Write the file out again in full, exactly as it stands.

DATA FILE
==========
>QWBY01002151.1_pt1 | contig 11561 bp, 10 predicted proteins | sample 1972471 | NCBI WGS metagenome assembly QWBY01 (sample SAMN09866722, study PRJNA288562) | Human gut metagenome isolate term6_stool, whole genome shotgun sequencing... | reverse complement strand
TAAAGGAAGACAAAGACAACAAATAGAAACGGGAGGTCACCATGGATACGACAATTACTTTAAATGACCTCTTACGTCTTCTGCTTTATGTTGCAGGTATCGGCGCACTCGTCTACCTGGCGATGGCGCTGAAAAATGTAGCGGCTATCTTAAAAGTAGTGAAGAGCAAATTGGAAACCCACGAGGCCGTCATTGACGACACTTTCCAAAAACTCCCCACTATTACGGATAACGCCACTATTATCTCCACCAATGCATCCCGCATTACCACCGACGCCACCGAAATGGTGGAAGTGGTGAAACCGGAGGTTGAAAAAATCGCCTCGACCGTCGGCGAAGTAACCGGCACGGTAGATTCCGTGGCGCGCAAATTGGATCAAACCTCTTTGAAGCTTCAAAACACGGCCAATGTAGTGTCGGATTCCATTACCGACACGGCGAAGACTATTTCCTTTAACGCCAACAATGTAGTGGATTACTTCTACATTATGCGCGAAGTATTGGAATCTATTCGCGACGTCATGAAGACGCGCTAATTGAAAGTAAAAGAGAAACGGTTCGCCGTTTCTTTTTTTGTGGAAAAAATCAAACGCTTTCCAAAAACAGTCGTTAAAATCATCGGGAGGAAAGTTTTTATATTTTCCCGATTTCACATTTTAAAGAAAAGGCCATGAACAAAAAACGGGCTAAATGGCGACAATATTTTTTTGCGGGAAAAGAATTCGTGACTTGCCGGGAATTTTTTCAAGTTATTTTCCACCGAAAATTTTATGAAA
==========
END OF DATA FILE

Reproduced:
>QWBY01002151.1_pt1 | contig 11561 bp, 10 predicted proteins | sample 1972471 | NCBI WGS metagenome assembly QWBY01 (sample SAMN09866722, study PRJNA288562) | Human gut metagenome isolate term6_stool, whole genome shotgun sequencing... | reverse complement strand
TAAAGGAAGACAAAGACAACAAATAGAAACGGGAGGTCACCATGGATACGACAATTACTTTAAATGACCTCTTACGTCTTCTGCTTTATGTTGCAGGTATCGGCGCACTCGTCTACCTGGCGATGGCGCTGAAAAATGTAGCGGCTATCTTAAAAGTAGTGAAGAGCAAATTGGAAACCCACGAGGCCGTCATTGACGACACTTTCCAAAAACTCCCCACTATTACGGATAACGCCACTATTATCTCCACCAATGCATCCCGCATTACCACCGACGCCACCGAAATGGTGGAAGTGGTGAAACCGGAGGTTGAAAAAATCGCCTCGACCGTCGGCGAAGTAACCGGCACGGTAGATTCCGTGGCGCGCAAATTGGATCAAACCTCTTTGAAGCTTCAAAACACGGCCAATGTAGTGTCGGATTCCATTACCGACACGGCGAAGACTATTTCCTTTAACGCCAACAATGTAGTGGATTACTTCTACATTATGCGCGAAGTATTGGAATCTATTCGCGACGTCATGAAGACGCGCTAATTGAAAGTAAAAGAGAAACGGTTCGCCGTTTCTTTTTTTGTGGAAAAAATCAAACGCTTTCCAAAAACAGTCGTTAAAATCATCGGGAGGAAAGTTTTTATATTTTCCCGATTTCACATTTTAAAGAAAAGGCCATGAACAAAAAACGGGCTAAATGGCGACAATATTTTTTTGCGGGAAAAGAATTCGTGACTTGCCGGGAATTTTTTCAAGTTATTTTCCACCGAAAATTTTATGAAA